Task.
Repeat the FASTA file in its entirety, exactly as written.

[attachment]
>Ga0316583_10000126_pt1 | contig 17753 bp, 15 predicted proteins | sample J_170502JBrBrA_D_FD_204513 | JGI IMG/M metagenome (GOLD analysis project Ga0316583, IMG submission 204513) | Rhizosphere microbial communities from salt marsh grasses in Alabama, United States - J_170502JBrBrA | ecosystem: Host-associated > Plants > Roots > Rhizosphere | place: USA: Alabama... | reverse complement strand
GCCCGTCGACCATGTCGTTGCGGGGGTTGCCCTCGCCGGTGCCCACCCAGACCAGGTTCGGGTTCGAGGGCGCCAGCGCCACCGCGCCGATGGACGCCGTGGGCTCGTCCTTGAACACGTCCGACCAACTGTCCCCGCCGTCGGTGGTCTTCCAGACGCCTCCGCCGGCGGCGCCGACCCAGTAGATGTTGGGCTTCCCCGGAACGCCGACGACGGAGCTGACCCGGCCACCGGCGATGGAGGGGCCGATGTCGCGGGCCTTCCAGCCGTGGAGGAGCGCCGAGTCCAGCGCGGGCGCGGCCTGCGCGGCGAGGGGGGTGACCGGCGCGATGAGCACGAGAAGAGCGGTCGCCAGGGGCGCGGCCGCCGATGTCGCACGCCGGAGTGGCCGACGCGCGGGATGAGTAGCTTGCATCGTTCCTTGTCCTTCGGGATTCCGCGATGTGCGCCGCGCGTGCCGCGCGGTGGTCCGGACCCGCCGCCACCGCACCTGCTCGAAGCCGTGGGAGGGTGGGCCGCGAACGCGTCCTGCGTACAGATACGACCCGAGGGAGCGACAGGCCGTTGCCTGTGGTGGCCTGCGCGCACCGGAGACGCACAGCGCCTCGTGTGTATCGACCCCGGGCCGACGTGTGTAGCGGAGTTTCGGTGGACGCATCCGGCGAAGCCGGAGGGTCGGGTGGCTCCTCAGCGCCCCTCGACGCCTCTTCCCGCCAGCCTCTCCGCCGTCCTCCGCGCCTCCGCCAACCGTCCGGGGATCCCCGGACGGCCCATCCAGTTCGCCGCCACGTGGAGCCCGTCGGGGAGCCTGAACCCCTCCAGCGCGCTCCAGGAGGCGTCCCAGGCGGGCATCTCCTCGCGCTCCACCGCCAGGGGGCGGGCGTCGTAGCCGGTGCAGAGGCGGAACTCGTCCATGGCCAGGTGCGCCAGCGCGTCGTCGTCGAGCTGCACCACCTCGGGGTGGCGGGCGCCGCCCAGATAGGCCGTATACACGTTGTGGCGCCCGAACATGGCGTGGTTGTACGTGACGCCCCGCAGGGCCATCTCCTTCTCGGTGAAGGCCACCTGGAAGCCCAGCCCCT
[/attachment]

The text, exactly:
>Ga0316583_10000126_pt1 | contig 17753 bp, 15 predicted proteins | sample J_170502JBrBrA_D_FD_204513 | JGI IMG/M metagenome (GOLD analysis project Ga0316583, IMG submission 204513) | Rhizosphere microbial communities from salt marsh grasses in Alabama, United States - J_170502JBrBrA | ecosystem: Host-associated > Plants > Roots > Rhizosphere | place: USA: Alabama... | reverse complement strand
GCCCGTCGACCATGTCGTTGCGGGGGTTGCCCTCGCCGGTGCCCACCCAGACCAGGTTCGGGTTCGAGGGCGCCAGCGCCACCGCGCCGATGGACGCCGTGGGCTCGTCCTTGAACACGTCCGACCAACTGTCCCCGCCGTCGGTGGTCTTCCAGACGCCTCCGCCGGCGGCGCCGACCCAGTAGATGTTGGGCTTCCCCGGAACGCCGACGACGGAGCTGACCCGGCCACCGGCGATGGAGGGGCCGATGTCGCGGGCCTTCCAGCCGTGGAGGAGCGCCGAGTCCAGCGCGGGCGCGGCCTGCGCGGCGAGGGGGGTGACCGGCGCGATGAGCACGAGAAGAGCGGTCGCCAGGGGCGCGGCCGCCGATGTCGCACGCCGGAGTGGCCGACGCGCGGGATGAGTAGCTTGCATCGTTCCTTGTCCTTCGGGATTCCGCGATGTGCGCCGCGCGTGCCGCGCGGTGGTCCGGACCCGCCGCCACCGCACCTGCTCGAAGCCGTGGGAGGGTGGGCCGCGAACGCGTCCTGCGTACAGATACGACCCGAGGGAGCGACAGGCCGTTGCCTGTGGTGGCCTGCGCGCACCGGAGACGCACAGCGCCTCGTGTGTATCGACCCCGGGCCGACGTGTGTAGCGGAGTTTCGGTGGACGCATCCGGCGAAGCCGGAGGGTCGGGTGGCTCCTCAGCGCCCCTCGACGCCTCTTCCCGCCAGCCTCTCCGCCGTCCTCCGCGCCTCCGCCAACCGTCCGGGGATCCCCGGACGGCCCATCCAGTTCGCCGCCACGTGGAGCCCGTCGGGGAGCCTGAACCCCTCCAGCGCGCTCCAGGAGGCGTCCCAGGCGGGCATCTCCTCGCGCTCCACCGCCAGGGGGCGGGCGTCGTAGCCGGTGCAGAGGCGGAACTCGTCCATGGCCAGGTGCGCCAGCGCGTCGTCGTCGAGCTGCACCACCTCGGGGTGGCGGGCGCCGCCCAGATAGGCCGTATACACGTTGTGGCGCCCGAACATGGCGTGGTTGTACGTGACGCCCCGCAGGGCCATCTCCTTCTCGGTGAAGGCCACCTGGAAGCCCAGCCCCT